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Posted by brian and aaron at 10:01AM, Monday, November 01st, 2004

Spire (restaurant review)

90 Tremont Street, Boston

Brian: Spire has a nice atmosphere -- it's relaxed, and has chill music, and a friendly staff. Table linens are nice, and there are interesting place settings. But there's a TV in the bar as you walk in, and I'd personally prefer not to have a TV within 100 ft of me when I eat at a nice restaurant.

Aaron: I really liked the atmosphere and the vibe here. Pretty mod for Boston. There's a scrim in the back of the restaurant, through which you can see silhouettes of what's going on in the kitchen. Giant recessed circles in the ceiling, from which light filters down, were very nice.

Brian: We're seated and start with a drink from the bar menu while waiting for our dining companions (bonus: none of this 'would you mind pissing up a rope while the rest of your party arrives'). The wine-list has some interesting entries: big guns in the Bordeaux section -- some names we like (Turley, Williams-seylem, Kistler, Flowers) in American whites and reds.

When our friends arrive, one is a holdout on the tasting menu -- it's all-or-none, understandably -- but we convince him to enumerate his dislikes to the waiter (who claims to have once accomodated the tasting menu around 17 constraints), and we're off.

Minutes later an amuse-bouche-esque salad of fennel, cilantro, mint, basil, and other herbs arrives. We don't all think this is delicious, but it was an effective palette cleanser (and wake-up call). The service is quick, and not in-your-face -- the waiter takes loads of time while we order and choose a wine (a bottle of the Rocket Science, which is a Cab/Merlot/Syrah blend, as i can't convince anyone else to do the pairing and don't want to go solo). But as the meal progresses we're left alone to enjoy our food and each course is explained in detail as it arrives.

The first course is scallops, served in a bowl over small grape pieces and assorted leaves and herbs. An almond gazpacho is poured over it at the table from a french press. I'm a sucker for that kind of thing. The scallops are tiny and delicious.

Next up is tiny piece of bass, perfectly seared, served over a carrot puree, with an espresso vinaigrette.

Aaron: The scallops were cooked perfectly (I usually hate scallops, so this is high praise from me). I think they were pretty meaty, actually, not tiny at all. The bass was nice and flaky, not overdone. Gazpacho was neat: clearly gazpacho, without the tomatoes I expect. After the bass, tiny cuts of pork, which was, again, perfect, juicy and pink and flavorful.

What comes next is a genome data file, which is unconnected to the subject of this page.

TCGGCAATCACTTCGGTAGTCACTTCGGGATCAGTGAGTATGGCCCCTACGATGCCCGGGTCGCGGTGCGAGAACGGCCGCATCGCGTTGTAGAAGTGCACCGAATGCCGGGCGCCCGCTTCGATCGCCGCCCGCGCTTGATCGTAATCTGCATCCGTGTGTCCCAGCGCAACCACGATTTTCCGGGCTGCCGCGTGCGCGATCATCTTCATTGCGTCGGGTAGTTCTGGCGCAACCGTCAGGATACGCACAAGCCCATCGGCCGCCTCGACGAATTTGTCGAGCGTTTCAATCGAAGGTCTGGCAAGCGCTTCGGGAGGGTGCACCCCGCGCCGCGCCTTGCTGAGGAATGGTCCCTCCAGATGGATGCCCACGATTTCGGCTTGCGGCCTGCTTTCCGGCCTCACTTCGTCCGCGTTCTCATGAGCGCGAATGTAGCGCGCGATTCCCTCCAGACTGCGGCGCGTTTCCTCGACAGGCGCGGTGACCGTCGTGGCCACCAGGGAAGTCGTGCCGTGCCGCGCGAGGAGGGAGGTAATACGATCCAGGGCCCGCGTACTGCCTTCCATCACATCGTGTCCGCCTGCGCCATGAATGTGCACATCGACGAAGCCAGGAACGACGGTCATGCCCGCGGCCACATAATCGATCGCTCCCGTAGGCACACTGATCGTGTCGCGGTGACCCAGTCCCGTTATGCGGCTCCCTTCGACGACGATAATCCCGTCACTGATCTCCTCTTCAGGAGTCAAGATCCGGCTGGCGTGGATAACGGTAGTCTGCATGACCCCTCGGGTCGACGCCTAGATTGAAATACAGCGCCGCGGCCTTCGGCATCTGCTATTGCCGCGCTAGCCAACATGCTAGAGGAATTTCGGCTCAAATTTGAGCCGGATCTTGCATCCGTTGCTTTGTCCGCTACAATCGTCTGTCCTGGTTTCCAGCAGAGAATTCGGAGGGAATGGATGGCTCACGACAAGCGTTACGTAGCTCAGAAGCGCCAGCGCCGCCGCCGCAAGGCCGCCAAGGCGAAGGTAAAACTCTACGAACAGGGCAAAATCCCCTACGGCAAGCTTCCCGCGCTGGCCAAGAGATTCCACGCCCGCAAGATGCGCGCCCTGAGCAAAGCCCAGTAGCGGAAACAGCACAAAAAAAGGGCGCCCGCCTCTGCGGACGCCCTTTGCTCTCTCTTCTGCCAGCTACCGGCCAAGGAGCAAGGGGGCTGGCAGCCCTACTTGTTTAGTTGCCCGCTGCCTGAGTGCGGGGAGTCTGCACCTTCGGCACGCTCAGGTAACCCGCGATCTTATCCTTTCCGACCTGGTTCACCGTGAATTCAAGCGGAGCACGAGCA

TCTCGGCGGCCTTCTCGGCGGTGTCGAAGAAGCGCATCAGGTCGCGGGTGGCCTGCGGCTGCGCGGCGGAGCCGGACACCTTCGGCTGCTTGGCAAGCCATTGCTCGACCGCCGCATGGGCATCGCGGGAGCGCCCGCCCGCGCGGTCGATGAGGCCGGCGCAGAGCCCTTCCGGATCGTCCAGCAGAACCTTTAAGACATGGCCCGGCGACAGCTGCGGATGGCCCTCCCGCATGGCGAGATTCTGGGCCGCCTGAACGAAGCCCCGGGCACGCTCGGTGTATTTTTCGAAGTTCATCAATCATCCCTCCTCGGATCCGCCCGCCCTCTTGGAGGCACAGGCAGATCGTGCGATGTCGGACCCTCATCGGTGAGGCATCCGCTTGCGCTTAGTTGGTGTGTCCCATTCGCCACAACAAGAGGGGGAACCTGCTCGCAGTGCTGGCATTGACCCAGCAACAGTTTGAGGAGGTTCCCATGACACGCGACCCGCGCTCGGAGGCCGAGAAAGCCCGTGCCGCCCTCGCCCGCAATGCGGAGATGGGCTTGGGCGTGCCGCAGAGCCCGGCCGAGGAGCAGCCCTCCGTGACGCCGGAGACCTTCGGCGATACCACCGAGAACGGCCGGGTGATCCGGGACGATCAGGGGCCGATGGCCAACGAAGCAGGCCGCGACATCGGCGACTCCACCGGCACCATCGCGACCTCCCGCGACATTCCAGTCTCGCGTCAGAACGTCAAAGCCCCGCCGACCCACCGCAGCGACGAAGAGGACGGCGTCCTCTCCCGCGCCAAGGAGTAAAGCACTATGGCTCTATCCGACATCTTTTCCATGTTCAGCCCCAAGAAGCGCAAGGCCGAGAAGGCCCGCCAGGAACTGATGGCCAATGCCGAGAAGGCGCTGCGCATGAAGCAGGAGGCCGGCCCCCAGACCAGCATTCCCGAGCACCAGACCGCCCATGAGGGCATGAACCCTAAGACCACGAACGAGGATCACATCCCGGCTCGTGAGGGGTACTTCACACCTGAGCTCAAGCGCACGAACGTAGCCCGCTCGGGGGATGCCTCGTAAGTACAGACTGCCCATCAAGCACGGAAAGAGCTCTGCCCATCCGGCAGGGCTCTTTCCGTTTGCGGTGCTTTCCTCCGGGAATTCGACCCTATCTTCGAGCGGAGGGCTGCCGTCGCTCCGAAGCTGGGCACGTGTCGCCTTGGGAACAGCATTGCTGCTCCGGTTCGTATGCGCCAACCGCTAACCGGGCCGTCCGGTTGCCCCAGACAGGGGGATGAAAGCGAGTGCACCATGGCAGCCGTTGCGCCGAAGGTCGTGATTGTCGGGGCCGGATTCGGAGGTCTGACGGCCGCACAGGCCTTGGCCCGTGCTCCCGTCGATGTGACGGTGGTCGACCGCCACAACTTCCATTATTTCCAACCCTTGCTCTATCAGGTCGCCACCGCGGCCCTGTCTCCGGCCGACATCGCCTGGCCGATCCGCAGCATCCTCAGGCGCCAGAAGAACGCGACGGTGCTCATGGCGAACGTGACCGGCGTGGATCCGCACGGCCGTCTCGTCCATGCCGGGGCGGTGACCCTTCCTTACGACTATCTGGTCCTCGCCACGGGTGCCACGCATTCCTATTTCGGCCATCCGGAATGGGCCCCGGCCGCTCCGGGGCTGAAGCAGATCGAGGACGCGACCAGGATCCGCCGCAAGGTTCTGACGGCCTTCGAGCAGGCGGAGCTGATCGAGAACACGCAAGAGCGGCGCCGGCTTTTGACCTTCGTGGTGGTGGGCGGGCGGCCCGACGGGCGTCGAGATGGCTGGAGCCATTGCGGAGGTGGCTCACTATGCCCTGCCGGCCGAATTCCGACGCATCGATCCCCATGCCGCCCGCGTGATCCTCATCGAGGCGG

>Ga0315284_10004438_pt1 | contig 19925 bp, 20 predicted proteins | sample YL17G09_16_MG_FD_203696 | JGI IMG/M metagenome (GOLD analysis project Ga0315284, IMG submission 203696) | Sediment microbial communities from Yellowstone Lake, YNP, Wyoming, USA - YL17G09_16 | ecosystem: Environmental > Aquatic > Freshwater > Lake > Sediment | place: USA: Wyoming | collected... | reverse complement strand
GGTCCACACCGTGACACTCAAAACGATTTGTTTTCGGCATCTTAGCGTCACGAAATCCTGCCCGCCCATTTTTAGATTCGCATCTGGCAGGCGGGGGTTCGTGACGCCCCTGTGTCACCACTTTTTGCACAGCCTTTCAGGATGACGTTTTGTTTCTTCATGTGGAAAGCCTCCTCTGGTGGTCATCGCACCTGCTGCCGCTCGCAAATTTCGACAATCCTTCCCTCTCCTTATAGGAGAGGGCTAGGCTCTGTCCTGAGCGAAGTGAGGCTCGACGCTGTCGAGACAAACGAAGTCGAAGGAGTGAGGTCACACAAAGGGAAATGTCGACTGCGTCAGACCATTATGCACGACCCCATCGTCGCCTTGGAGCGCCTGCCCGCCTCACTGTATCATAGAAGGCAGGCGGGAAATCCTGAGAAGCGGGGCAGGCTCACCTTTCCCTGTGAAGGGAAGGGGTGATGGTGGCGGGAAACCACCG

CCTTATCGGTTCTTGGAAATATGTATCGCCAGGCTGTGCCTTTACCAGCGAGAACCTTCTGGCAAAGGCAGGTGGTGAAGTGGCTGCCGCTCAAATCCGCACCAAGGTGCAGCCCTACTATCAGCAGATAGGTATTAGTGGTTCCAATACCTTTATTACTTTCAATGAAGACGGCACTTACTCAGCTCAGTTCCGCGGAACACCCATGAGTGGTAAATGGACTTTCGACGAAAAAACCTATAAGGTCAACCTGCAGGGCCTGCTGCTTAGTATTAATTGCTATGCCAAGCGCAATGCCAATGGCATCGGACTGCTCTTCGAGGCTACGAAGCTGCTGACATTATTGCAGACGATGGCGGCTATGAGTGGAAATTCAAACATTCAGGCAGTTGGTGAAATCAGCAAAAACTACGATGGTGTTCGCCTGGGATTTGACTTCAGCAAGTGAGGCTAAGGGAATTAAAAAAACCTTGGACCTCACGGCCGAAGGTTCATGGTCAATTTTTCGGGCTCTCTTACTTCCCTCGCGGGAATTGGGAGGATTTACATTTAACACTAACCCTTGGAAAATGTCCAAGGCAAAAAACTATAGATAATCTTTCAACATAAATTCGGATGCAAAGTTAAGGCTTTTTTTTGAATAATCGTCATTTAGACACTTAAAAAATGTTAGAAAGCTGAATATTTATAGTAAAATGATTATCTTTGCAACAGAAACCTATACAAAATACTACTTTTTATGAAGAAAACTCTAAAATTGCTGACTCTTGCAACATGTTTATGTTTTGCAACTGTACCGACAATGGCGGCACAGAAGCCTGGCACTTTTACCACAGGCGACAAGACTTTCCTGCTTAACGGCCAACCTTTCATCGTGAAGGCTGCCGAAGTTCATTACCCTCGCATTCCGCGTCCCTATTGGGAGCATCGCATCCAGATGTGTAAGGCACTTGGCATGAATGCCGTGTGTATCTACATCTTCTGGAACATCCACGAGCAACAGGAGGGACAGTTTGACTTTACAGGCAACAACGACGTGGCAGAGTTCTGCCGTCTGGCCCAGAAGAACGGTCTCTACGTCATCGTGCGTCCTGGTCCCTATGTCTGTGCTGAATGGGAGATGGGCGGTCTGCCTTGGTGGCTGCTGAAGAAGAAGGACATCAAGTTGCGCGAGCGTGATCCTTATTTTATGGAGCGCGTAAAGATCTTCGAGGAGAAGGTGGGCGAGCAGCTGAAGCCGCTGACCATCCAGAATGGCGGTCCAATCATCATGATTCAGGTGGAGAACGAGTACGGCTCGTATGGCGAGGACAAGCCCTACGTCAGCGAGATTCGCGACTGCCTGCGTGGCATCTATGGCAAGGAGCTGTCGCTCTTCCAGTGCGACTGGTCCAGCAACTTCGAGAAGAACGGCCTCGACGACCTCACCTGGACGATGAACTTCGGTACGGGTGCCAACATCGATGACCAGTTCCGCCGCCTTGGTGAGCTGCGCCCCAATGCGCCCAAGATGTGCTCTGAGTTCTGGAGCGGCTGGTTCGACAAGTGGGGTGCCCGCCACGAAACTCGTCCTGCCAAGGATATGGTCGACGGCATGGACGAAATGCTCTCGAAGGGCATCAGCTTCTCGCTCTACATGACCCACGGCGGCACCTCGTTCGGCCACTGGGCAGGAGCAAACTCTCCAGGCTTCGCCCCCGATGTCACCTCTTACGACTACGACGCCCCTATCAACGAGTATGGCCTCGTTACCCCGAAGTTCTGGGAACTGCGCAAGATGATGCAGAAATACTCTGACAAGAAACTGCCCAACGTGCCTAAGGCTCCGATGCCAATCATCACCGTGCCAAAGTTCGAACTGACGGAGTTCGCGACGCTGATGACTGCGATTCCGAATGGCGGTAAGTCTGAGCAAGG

Brian: Bacon and brussels sprouts was with the pork, i think.

Aaron: Mmm, and it was buttery. Next was beef, which was, for me, the least successful of the dishes, though I think it was Brian's favorite.

Brian: The beef was over a parsnip puree with dabs of black truffle sauce, and yummy shiitakes.

Aaron: I understand the marketing-driven need to include luxury ingredients like truffle or foie gras at least once in the meal, but I didn't taste it; it added nothing here. The beef had a sort of washed-out, watery taste that I associate with cooking sous vide.

We had a palette cleanser -- a dollop of mango sorbet with a piece of fresh spearmint (I think). The sorbet was good, but the spearmint was amazing -- bright, clear, refreshing. I've never tasted any mint like this.

My dessert was an heirloom peach soup with grapes and chopped heirloom cucumbers over a scoop of minty sorbet which rested, I think, in a little cookie.

Brian: Mine was some souffle...

Aaron: Our companions had a sampling of beignets with ice cream and spicy hot cocoa, and a chocolate cake. They seemed quite pleased. After that we had little candies -- coconut, chocolate, etc. -- and then drinks.

Espresso was okay -- not overly bitter

Brian: No port on the after-dinner-drinks menu.

Aaron: Overall, we were pretty pleased. The prix fixe was, I think, $75 per person for five courses without wine. So prices are pretty much on par with Number 9 Park, around the corner. The service was excellent; really some of the best I've had. The servers explained everything clearly, and our waiter was helpful with the wine and the discussion of dietary restrictions. I like the decor. The scene was, surprisingly given the decor, mostly couples and groups in their 50s or 60s. The noise level was fine; we had no problem conversing and hearing one another; the place wasn't packed full, but hardly empty.

We didn't have any foodgasms (again, this is like No. 9), but the food was of consistently very high quality. I didn't feel bloated when we left, which is always nice. Courses were perfectly sized and timed; there's an art to that.

I'd go back to experiment with the wine list. They had some big-name Bordeaux for reasonable (well, for big-name Bordeaux) prices; Chateau d'Yquem; enticing West Coast pinots and zins and syrahs... Not a lot that really got me excited in the Sangiovese/Piedmont/Tuscan red area, but that's okay.

There's valet service, and it's a three-minute walk from the Park Street T stop.

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